A dual diagnosis is the co-existence of a substance abuse problem and a mental health problem. Its conditions take a number of forms, with some disorders directly causing others and complex bi-directional relationships also common. Also known as co-occurring disorders, dual diagnosis interactions often require specialized treatment through mental health or drug treatment facilities. Common scenarios include depression and alcoholism, anxiety disorders and Valium abuse, and psychosis caused by methamphetamine use. If you or someone you know is living with a dual diagnosis, it’s important to reach out to a specialized clinic as soon as possible.
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Co-occurring conditions have been linked with a wide range of mental conditions, including obsessive compulsive disorder (OCD), post-traumatic stress disorder (PTSD), bipolar disorder and many more. Generally speaking, dual diagnosis cases are more common in people with anxiety disorders, personality disorders, schizophrenia, and depression disorder.
Depression disorder is closely associated with drug abuse and addiction problems, with especially close links between depression and central nervous system (CNS) depressants such as heroin and opioids. Anxiety disorders are closely related to benzodiazepine abuse and dependence, with benzo drugs often prescribed for anxiety disorders.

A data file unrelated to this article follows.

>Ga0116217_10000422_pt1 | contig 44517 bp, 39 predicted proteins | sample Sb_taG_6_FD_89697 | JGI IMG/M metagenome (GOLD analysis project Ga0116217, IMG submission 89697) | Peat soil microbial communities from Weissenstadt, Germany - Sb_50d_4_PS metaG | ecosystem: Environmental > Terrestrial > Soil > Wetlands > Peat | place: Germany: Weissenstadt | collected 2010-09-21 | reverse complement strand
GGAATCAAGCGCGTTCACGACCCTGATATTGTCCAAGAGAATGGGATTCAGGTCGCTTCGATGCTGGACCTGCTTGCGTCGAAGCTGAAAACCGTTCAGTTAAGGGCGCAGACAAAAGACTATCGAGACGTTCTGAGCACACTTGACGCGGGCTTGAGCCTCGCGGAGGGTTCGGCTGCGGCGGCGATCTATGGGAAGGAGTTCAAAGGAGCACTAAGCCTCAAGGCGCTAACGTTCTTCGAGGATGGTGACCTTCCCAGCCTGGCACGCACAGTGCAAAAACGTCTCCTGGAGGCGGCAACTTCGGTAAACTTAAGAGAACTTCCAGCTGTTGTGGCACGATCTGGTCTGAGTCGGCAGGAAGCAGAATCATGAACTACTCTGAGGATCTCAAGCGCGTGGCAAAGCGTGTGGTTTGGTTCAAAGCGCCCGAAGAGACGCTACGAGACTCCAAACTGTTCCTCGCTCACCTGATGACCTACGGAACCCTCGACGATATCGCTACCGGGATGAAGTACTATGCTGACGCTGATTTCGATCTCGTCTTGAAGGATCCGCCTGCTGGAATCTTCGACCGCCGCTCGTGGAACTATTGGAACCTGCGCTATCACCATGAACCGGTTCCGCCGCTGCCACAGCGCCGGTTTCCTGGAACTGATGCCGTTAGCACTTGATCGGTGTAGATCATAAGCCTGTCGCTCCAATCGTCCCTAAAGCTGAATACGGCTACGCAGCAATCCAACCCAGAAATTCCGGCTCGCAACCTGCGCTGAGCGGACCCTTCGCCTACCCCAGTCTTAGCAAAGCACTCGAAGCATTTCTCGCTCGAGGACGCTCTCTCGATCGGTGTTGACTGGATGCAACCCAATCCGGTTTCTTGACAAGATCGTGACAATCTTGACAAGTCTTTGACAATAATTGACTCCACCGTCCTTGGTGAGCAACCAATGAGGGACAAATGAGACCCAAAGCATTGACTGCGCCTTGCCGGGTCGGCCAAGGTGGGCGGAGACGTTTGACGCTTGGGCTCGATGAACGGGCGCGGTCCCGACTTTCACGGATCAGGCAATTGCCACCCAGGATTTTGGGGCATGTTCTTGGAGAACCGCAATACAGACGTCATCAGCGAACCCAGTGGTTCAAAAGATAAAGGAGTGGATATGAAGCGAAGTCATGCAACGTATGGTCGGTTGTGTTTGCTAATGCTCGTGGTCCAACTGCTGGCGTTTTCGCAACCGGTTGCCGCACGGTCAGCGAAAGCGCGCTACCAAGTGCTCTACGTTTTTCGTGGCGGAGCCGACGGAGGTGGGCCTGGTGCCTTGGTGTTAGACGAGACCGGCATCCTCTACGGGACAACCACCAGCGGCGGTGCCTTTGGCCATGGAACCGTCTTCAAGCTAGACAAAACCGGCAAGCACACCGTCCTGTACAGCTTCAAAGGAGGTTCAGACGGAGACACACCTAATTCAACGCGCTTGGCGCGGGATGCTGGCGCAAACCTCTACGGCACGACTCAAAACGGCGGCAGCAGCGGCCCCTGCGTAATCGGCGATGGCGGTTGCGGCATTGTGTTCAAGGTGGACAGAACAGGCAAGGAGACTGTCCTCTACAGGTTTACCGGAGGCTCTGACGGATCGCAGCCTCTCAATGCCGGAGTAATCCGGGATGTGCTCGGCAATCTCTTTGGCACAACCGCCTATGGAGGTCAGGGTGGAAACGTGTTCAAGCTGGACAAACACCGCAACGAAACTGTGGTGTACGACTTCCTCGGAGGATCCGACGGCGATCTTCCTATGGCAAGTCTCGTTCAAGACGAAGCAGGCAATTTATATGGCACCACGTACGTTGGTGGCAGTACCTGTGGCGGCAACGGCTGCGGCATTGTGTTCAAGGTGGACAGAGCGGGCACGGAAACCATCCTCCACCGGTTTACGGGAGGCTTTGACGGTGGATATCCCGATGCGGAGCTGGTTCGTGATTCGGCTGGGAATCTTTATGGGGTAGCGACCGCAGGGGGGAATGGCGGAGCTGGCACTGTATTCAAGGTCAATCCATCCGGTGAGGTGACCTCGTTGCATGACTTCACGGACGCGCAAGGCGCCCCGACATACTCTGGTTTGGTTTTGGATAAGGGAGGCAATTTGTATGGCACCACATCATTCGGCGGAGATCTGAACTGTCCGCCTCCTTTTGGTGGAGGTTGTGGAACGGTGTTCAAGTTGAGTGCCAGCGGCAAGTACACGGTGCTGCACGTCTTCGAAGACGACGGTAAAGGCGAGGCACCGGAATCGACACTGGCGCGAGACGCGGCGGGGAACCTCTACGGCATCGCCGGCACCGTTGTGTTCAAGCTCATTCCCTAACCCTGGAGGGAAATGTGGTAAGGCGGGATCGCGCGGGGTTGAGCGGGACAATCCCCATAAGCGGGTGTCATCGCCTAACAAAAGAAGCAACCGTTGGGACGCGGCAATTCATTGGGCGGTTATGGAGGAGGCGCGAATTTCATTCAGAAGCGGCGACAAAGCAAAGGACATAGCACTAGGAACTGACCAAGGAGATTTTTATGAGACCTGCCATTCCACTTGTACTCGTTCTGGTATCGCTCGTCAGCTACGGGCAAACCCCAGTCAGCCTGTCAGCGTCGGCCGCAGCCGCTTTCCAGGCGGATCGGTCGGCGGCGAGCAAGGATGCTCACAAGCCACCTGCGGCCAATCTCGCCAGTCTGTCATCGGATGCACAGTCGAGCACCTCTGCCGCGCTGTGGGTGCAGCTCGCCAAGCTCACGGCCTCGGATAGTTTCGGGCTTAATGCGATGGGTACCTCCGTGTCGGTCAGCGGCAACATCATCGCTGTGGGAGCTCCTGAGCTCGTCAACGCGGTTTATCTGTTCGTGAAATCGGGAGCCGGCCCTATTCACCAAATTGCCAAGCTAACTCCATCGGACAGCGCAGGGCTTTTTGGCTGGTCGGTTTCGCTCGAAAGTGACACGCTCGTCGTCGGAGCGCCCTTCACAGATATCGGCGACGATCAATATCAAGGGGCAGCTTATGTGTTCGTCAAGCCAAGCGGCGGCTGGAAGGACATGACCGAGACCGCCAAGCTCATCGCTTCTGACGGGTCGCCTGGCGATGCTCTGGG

According to the National Survey on Drug Use and Health, 45 percent of people with an addiction problem are also living with a co-occurring mental health condition. According to a separate study by the Substance Abuse and Mental Health Services Administration, roughly 9 million adult Americans are living with a dual diagnosis, the majority of who do not receive adequate levels of treatment. Only 7.4 percent of people receive treatment for both disorders, with 60 percent receiving no treatment for either condition.
People living with a dual diagnosis face a number of social challenges, with homelessness rates much higher than the general population and poverty levels also high. People with co-occurring conditions are twice as likely to be living in poverty as people without mental health or substance problems.
Anxiety and panic disorders are common place, with one out of every 75 people in the United States likely to experience a panic disorder at some stage according to Psychology Today. Common symptoms of a panic disorder include dizziness, shaking, sweating, terror, chest pain, nervousness, irregular heartbeat, and difficulty breathing. People who suffer anxiety-related problems often turn to drugs and alcohol as a form of self-medication, with the immediate effects of psychoactive substances able to relieve some of the symptoms of anxiety.
According to a study in Behaviour Research and Therapy, 10-40 percent of people living with panic disorder also experience problems with alcohol, with10-20 percent of people living with drug abuse problems. While people might be able to experience temporary relief from their condition, the long-term abuse of drugs and alcohol is only likely to exasperate existing problems.
Anxiety disorders are associated with substance abuse in another way, with anxiety patients often prescribed benzodiazepine drugs for their mental condition. The long-term use of benzos can easily lead to physical and psychological dependence, with some people also abusing their medications to experience pronounced sedative and hypnotic effects.
Benzo dependence needs to be carefully treated, with a combination of medication therapy and psychotherapy recommended to break the bonds of addiction. If you or anyone you know is living with benzo problems, it’s important to contact a specialized clinic as soon as possible.
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